*. Get Smart isn’t so much a movie as a product. There’s a brand name, going back to a beloved television show from the 1960s. There’s a big budget (an $80 million comedy!) and an impressive collection of talent in front of the camera. Plot-wise there’s a little something for everyone. Necessarily, in the judgment of Brian D. Johnson, because as a summer blockbuster it was “obliged” to be not just comedy but action and romance. With all these boxes being ticked how could it go wrong? Or right?
*. Well, they really did blow it. There are maybe a couple of laughs here but the overall sense is that of waste. In my notes on It’s a Mad, Mad, Mad, Mad World (1963) I questioned the whole idea of putting “bigness” together with comedy. Watching Get Smart I was thinking the same thing. You can’t just throw stars at a big property and expect it’s going to work. To what purpose were all these players assembled? Bill Murray appears in a cameo as a lonely agent stuck in a tree. It isn’t funny. James Caan is the president, and he isn’t funny. Alan Arkin is an actor I miss, and I think he can be funny but he sure isn’t here. Terence Stamp was made to play the heavy but is given nothing to work with. Dwayne Johnson . . . you get the point.
*. There’s nothing interesting in the action part of the plot either. A terrorist organization (KAOS) is going to blow up Los Angeles with a nuclear bomb unless they get so many billion dollars. Our hero, Maxwell Smart (Steve Carell), recently promoted to field agent, is sent along with Agent 99 (Anne Hathaway) to stop them. So it’s a buddy flick with a mismatched pair of good guys. There’s a case of mistaken identity. A capture and an escape. A break-in to steal some important secrets. A bad guy with a giant sidekick. A race to stop the bomb from going off.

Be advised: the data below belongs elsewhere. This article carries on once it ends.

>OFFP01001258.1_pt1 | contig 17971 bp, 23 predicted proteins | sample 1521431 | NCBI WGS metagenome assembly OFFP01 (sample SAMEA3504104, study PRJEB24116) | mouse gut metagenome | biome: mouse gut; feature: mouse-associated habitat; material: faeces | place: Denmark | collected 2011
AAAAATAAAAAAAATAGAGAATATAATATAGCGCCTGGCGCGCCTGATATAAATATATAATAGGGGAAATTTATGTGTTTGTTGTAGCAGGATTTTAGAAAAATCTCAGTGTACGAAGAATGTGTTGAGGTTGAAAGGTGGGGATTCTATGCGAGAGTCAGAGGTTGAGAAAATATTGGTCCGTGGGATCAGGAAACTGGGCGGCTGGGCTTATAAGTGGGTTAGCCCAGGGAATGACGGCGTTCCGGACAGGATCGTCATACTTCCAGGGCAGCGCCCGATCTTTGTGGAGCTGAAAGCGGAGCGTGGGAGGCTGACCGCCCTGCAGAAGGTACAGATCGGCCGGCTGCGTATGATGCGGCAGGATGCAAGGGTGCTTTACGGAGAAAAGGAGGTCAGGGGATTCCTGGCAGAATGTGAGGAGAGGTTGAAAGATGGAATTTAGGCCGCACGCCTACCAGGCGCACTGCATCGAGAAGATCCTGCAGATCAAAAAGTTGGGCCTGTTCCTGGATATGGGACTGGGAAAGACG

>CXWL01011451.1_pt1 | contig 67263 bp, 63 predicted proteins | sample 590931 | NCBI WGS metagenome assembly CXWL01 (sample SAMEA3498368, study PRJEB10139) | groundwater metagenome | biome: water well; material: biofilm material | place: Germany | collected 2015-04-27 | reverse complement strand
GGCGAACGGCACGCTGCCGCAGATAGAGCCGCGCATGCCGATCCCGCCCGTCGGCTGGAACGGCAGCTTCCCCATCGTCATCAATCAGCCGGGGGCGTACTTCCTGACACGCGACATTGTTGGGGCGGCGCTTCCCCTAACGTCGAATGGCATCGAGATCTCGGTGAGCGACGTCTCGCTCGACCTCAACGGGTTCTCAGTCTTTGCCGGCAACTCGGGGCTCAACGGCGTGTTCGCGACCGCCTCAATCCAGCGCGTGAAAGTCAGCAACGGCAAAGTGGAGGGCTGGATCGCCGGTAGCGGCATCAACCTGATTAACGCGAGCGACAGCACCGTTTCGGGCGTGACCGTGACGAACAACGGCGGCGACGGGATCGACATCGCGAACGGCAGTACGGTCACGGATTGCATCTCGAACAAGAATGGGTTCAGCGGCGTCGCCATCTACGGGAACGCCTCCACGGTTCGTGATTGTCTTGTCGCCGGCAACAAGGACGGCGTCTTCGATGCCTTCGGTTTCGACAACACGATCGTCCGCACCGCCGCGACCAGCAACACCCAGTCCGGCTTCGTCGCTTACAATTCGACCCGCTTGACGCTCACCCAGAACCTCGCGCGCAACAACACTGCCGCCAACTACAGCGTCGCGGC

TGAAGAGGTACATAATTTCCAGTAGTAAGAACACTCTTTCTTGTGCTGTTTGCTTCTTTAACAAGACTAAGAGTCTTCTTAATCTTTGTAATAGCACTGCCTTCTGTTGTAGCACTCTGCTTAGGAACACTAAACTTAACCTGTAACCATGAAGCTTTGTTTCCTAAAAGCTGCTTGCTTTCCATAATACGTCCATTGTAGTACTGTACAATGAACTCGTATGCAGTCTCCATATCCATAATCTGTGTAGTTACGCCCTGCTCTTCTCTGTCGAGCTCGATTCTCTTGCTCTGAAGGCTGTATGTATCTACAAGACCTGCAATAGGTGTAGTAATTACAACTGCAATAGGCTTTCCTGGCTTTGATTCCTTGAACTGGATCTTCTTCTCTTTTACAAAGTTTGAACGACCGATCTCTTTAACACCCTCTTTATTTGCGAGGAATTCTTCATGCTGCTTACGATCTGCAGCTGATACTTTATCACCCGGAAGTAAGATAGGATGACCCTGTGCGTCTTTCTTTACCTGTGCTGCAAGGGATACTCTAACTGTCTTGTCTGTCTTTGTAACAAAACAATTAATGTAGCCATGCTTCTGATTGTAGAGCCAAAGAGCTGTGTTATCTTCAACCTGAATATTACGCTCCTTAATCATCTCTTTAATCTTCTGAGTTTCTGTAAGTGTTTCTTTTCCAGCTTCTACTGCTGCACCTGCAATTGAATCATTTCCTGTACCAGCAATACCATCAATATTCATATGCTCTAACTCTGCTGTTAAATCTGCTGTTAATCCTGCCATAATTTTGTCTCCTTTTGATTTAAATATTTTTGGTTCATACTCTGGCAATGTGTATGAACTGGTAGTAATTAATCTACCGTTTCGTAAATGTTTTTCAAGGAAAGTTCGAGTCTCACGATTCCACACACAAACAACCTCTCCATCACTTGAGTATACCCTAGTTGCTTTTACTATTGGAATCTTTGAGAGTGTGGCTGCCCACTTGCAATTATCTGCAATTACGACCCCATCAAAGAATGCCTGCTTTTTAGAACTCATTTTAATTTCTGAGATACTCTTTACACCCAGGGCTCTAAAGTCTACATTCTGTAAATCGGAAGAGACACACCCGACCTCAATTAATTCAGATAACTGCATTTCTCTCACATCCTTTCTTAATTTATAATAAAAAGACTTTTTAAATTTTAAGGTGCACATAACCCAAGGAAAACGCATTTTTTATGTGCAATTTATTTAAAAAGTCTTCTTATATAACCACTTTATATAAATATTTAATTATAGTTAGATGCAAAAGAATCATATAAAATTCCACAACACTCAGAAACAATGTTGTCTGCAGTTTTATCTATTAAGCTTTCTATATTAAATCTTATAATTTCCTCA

*. At least in the romance department there’s a bright spot. Anne Hathaway has the rare ability to project as both sexy and funny and she’s the only reason to watch this movie, totally upstaging Carell at every turn.
*. Where did things go wrong? The usual suspects. The script doesn’t seem to me to have anything worthwhile in it. Take the fat stuff. I guess seeing Carell paired with a large woman in the ballroom dance-off scene is basic odd-couple comedy, but I couldn’t figure out what was supposed to be funny about Max having been obese once. Just seeing Carell in a fat suit?
*. Then there’s the direction. David Ansen in Newsweek referred to Peter Segal as “a comedy specialist lacking any apparent sense of humour.” That’s an assessment I’d agree with, and I was really surprised when I checked out Segal’s filmography. His big-screen directing debut came with Naked Gun 33⅓: The Final Insult (1994) and he then went on to Tommy Boy (1995), My Fellow Americans (1996), The Nutty Professor II: The Klumps (2000), Anger Management (2003), 50 First Dates (2004), The Longest Yard (2005), this movie, Grudge Match (2013) and My Spy (2020). How can someone work for 25 years in this genre directing so many not-funny movies? He’s like the Rob Zombie of comedy.
*. Well, I mentioned the big budget and the fact is Get Smart made it all back and then some. So perhaps that answers my question. I guess three Austin Powers movies hadn’t killed audience appetites for retro-flavoured spy spoofs yet. There were (of course) plans for a sequel but Carell didn’t like the initial script, which I think means it must have been really bad. Then Carell wrote his own script but it never went anywhere. I think that’s fair, as this movie was more than enough.